Interestingly, when it comes to Appeal Power or the persuasiveness of the campaign, YouTube is the leader. Most moviegoers make the decision to watch a movie based on the music album of the film which they watch or listen to on YouTube. Given its limitations, Facebook is yet to make a huge dent in the music promotion aspect of film marketing. For now, music videos of only 45-second length can be watched on the platform.
The social media giant, however, has taken note of this gap and is focusing on building music-related products and tools. “Music is increasingly becoming important on Facebook. We are looking at music from both- the user side through Facebook Live for audio launches or groups, and the owners’ side through Rights Manager to protect the copyrights of content creators,” said a Facebook spokesperson on the platform’s growing focus on music content.
The spokesperson said that since the Appeal Power gap between Facebook and YouTube is not very high, “as we build the music ecosystem, we expect this distribution to change very rapidly.”
The Ormax Media study found that Facebook and Instagram together contribute to 25% or Ts 7.5 cr of first day collections for A+ category movies. For A and B category movies the combined contribution is 17% (Rs 2.6 cr) and 20% (Rs 1 cr) respectively.
Movie makers and actors use Facebook and Instagram to engage with fans and viewers, offering them snackable content and also hosting Facebook Live interactions for promotional activities. Facebook also debuted a camera filter for the movie Sanju, using which fans could try on Sanjay Dutt’s jail look.
One of the features that has the most potential is Facebook’s messenger chat bot, which has been used by Fox Star Studios for the promotion of Baaghi 2 and Sanju. The bot, which allows the movie makers to incentivise users for engagement, works as a native ticketing platform. While there is no data to demonstrate conversions, the Facebook spokesperson said the filmmakers do see a correlation in engagement on the bot and theatre footfalls.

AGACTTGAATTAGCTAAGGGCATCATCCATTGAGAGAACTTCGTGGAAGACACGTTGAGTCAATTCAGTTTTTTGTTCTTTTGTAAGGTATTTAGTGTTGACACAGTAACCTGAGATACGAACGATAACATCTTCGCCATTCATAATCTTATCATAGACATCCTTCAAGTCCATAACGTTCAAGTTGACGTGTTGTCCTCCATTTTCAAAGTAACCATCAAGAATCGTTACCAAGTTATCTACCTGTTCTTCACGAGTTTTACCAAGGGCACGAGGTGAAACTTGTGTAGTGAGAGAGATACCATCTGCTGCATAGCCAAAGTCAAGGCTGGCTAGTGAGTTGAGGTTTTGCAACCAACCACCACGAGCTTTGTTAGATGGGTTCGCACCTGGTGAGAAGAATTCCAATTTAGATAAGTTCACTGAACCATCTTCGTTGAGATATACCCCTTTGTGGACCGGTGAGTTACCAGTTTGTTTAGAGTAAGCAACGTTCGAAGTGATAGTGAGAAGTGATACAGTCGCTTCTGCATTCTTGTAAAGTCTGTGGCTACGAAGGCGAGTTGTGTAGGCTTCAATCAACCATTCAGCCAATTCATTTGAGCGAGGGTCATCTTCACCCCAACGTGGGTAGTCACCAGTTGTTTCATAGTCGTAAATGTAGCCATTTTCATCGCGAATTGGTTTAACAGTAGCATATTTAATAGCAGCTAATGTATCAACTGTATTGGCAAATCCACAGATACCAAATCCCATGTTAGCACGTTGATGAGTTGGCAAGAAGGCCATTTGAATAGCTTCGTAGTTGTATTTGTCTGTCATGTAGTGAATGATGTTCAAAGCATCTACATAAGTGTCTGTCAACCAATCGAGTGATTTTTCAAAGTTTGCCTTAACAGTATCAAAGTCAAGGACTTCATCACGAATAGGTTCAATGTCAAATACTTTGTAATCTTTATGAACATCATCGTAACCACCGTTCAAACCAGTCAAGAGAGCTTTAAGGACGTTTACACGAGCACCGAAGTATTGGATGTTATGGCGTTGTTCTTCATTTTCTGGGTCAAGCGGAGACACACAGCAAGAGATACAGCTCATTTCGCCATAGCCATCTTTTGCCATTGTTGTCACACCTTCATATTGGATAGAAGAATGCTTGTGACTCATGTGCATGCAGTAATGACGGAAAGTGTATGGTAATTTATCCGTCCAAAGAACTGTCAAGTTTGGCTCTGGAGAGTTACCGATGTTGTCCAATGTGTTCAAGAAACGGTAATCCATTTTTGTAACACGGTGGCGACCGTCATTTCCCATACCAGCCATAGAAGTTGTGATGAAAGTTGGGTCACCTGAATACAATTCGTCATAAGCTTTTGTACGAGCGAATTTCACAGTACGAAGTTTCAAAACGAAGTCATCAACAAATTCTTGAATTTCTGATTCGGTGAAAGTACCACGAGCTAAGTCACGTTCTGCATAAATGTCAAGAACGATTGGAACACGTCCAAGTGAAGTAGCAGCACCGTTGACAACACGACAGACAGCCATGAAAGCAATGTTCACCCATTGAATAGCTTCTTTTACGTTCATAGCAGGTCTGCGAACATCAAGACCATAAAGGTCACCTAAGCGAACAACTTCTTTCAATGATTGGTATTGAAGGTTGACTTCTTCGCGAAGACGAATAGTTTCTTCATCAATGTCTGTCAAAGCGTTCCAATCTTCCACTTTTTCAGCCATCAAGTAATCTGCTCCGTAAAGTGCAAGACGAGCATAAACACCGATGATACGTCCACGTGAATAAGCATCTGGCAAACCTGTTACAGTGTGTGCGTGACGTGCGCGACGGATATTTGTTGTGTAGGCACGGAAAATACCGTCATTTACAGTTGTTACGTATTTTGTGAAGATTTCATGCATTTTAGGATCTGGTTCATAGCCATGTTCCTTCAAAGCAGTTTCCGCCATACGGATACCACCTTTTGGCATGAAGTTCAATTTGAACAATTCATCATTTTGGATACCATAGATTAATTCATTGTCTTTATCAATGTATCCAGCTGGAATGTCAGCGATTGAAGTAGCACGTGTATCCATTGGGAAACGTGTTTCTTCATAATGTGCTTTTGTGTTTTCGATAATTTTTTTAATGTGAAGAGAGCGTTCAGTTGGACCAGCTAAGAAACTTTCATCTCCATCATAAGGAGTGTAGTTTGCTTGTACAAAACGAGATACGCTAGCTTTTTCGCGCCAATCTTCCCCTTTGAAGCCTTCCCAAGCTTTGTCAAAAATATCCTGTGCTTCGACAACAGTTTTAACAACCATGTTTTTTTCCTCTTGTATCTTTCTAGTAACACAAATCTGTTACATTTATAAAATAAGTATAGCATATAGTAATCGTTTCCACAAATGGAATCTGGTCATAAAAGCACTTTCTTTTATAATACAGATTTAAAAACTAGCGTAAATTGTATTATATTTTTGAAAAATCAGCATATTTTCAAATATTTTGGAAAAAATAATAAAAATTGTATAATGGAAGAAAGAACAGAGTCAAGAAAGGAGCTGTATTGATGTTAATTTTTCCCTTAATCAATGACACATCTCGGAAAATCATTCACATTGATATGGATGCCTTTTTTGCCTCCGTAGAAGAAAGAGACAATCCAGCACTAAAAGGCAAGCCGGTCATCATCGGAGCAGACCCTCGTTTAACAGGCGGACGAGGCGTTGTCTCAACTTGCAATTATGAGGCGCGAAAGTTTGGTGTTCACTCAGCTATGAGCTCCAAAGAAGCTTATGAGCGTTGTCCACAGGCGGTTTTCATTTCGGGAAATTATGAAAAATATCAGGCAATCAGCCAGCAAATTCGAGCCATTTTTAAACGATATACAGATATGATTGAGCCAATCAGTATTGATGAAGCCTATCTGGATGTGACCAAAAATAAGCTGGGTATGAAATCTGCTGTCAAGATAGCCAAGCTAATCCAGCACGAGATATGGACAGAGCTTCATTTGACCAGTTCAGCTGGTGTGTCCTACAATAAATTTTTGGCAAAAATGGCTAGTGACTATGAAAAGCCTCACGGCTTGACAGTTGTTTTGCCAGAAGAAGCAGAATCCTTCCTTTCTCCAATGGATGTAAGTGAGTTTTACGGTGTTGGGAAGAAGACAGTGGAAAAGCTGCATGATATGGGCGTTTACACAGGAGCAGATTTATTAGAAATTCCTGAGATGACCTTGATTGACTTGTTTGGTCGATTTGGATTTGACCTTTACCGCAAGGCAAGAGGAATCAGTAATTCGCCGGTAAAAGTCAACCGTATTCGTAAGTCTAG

Shikha Kapur, Chief Marketing Officer - Fox Star Studios, who has been an evangelist for the messenger chat bot, had said to exchange4media in an interview ahead of the launch of Baaghi 2 that the bot gives her “a more intimate/high touch way to engage with the film’s pool of audience.
“They're then potentially our evangelists who will propagate our stories to their friends and family,” she had said.
Akshay Kumar recently launched the trailer for his upcoming movie Gold on IGTV in addition to also launching it live via Facebook. While IGTV is a fairly new product, its vertical format is a sure winner for mobile users. Facebook expects IGTV to soon have a bigger role in promoting movies.
Ormax Media studied over 25,000 moviegoers across several cities, demographics and strata in a period of six months, assessing performance of nine media basis the impact created in driving movie ticket sales. It covered three different tiers of movies – ranging from large box office openers to niche releases with emerging stars. The six films that were studied were a combination of big, medium and small scale films.